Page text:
Noelle Swan

Journey to the Edge of the Sea

As our large yellow school bus pulled up to Pleasant Bay in Orleans, MA, the several dozen Harvard Extension School students and their guests, peered through the windows at the scant beach that had appeared between two homes along the road. The short staircase leading down from the road and the short beach reminded me more of a lake or a pond than the “beach” that I had grown up with. As we stepped down from the bus, that notion was quickly laid to rest. While the horizon kissed land not sea, the salt in the stiff yet lofty breeze carried the scent of the beach from my childhood. From the text, Marine Biology: an Ecological Approach and lecture by George Buckley, I knew that both my eyes and my nose were partially correct. Largely protected from the full force of the barrier beach break by the fingers of the Cape, controlled amounts of salt water flowed into the bay mingling with freshwater transported from bogs and swamps through a network of tributaries. Pleasant Bay is an example of coastal plain estuary, formed by patterns of advancing and retreating of glacial ice. As we stood on the narrow beach, huddling in close to the professor as to catch his words before they sailed away on the breeze, the gentle tide painted a micro-portrait of how this might have occurred. Shortly before we prepared to climb back up the stairs and onto the bus, we turned to find that not 30 yards to the north of us, the beach had grown a sandy arm emerging from the water in a delicate relief. The sand carried back and forth by the tide had deposited unevenly creating a slight sand bar just offshore. Seeing this formation taking place in in such a short span of time beautifully illustrated how ephemeral all of our marine environments truly are as each grain of sand is subject to the whims of tidal flow.

Although we visited several marine environments on this excursion, I was most intrigued by Pleasant Bay. This environment was quite distinct from what I envisioned as a beach. What appeared to be nothing more than a scruffy shoreline at first glance, emerged as an environment rich with life. Both the thunderous waves of Nauset Beach and the majestic expanse of Rock Harbor beckoned to my childish impulses to frolic in the sand and sea: yet it was our brief visit to Pleasant Bay that helped me to broaden my lens of the sea. It was there that I met limulus polyphemus, and learned the true story of the horseshoe crab that had terrified me as a child. Likewise, it was once that scruffy little beach that I learned that the scraps of brown seaweed that I had felt crunch under my toes on hot summer days was possibly still alive. I was struck by the cycles of life that were illustrated within the bay; the nursery and breeding ground for horseshoe crabs and countless other organisms; the planarians, or flat worms that can thrive in communities of up to 1000 individuals atop an unsuspecting horseshoe crab; and the algae and grasses that traversed tributaries from the marshes into the bay, providing nutrients for the budding life within the bay. The intricacy of evolutionary logic found within this ecosystem is both mesmerizing and humbling.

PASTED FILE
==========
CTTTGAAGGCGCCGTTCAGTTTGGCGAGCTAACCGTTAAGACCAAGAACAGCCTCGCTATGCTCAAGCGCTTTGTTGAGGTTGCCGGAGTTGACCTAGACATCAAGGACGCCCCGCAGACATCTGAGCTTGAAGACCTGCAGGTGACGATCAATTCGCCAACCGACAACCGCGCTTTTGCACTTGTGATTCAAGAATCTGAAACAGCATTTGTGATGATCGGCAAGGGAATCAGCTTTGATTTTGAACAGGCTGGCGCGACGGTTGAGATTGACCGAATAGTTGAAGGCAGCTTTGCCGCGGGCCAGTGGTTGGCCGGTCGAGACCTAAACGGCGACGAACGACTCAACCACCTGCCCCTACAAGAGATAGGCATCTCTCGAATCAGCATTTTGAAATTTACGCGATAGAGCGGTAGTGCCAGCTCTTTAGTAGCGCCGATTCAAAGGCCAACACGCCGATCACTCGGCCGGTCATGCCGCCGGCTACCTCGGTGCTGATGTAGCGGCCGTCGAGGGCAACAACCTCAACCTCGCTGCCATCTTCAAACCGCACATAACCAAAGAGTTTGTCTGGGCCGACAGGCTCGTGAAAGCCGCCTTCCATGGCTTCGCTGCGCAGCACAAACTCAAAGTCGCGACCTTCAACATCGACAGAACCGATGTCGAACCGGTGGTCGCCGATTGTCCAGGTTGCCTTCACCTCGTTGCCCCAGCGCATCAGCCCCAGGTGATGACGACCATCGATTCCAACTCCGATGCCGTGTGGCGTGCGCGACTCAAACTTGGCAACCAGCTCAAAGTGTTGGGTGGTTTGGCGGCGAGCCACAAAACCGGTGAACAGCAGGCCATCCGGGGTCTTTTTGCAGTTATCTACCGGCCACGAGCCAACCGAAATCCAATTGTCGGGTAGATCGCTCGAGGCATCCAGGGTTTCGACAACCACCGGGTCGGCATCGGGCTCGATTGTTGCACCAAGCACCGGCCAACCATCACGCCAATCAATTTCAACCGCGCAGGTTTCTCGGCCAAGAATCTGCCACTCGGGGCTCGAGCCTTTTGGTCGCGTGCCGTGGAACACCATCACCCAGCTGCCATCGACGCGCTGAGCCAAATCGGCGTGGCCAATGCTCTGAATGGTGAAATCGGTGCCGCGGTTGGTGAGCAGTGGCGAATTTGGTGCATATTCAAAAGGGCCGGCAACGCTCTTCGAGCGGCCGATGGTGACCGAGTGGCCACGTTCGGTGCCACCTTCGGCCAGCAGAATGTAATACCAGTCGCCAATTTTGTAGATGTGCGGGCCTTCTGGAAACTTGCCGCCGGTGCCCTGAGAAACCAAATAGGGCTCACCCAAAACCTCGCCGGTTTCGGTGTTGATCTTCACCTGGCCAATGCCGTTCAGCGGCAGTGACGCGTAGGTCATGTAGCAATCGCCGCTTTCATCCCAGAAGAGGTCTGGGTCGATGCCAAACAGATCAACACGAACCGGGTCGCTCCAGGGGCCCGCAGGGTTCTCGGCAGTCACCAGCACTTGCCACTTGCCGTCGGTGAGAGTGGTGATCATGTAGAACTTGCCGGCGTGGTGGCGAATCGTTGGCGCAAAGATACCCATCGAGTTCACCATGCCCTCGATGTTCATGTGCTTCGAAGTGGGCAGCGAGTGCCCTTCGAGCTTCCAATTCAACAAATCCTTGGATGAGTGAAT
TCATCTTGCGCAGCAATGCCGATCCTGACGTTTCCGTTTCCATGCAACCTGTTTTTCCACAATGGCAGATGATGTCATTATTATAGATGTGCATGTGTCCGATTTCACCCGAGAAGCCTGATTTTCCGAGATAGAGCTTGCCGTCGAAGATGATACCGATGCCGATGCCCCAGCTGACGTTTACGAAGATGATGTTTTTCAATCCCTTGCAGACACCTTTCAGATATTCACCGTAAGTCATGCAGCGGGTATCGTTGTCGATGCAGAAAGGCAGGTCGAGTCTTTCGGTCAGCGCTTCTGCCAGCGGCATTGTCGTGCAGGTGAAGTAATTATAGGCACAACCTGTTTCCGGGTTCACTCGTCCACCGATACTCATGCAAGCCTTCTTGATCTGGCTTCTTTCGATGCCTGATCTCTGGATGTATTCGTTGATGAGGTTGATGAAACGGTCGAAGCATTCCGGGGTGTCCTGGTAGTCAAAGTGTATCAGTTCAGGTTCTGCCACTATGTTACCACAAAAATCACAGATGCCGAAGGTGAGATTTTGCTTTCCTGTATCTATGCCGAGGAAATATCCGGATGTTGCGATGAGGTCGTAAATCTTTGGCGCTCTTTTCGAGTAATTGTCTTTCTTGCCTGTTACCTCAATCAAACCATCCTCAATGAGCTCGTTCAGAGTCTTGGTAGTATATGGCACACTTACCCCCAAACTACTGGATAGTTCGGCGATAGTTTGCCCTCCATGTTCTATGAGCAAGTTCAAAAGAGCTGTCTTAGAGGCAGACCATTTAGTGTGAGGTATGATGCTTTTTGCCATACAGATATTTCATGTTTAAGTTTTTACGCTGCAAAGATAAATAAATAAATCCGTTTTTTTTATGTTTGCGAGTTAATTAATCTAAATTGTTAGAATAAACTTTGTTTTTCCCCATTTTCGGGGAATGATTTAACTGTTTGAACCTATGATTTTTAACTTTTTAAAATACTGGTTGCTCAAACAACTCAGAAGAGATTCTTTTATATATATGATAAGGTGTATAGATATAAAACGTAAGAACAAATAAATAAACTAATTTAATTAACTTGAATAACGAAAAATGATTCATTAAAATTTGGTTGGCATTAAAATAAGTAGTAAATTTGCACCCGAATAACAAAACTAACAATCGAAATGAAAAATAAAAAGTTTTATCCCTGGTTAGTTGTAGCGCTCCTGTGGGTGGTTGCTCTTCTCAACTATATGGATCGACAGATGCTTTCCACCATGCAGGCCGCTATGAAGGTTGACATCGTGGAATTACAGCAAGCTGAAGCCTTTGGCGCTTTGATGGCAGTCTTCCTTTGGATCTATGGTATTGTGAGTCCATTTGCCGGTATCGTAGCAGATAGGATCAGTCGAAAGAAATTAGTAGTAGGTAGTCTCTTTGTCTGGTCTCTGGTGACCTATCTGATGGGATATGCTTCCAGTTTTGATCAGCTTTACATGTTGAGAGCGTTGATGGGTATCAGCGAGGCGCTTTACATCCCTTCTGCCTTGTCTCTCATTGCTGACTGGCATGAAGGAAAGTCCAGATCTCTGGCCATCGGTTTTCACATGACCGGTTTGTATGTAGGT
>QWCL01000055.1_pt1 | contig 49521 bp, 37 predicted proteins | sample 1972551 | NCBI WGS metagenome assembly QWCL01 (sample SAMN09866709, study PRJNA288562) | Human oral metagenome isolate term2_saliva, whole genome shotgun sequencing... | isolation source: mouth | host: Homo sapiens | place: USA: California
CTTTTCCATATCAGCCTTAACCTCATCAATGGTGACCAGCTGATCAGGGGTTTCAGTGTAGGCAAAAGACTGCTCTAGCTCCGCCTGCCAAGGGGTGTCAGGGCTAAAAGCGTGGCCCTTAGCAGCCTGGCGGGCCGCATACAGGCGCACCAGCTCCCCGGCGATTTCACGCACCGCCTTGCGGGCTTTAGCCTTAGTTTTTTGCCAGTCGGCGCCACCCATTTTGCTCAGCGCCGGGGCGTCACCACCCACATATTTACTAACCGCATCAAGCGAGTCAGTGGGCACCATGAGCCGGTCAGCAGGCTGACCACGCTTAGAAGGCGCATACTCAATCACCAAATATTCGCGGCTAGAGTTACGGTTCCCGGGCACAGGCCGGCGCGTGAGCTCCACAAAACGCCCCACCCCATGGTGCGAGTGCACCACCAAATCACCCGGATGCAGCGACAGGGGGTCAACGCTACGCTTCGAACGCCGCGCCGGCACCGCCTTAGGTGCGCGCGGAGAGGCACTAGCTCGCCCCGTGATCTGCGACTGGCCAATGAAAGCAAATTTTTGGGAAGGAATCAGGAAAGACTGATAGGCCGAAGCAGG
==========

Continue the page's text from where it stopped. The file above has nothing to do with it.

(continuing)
Delving into the history of human misconceptions of this environment proved to be far more humbling. It seems that I am not the only one that was once afraid of the horseshoe crab. I, as a little girl, was frightened by the “militant” shell, pointed tail and decidedly un-cuddly legs. Grown adults it appears have succumbed to the fear of the “dangerous” horseshoe crab, as well. Out of fear that the horseshoe crab can destroy entire crops of commercial shellfish, fishermen killed as many as possible. Bounties were placed on their heads and fishermen invented ways to utilize their meat as fertilizer and bait. Indeed, I remember stumbling across a large female on a family outing to the beach, and watching my uncle spear her with a large stick while proclaiming that he was doing it for the good of the larger ecosystem. All of us, it seems, countless fishermen, my uncle and myself, have all been fooled an urban legend and in a sense by evolution itself.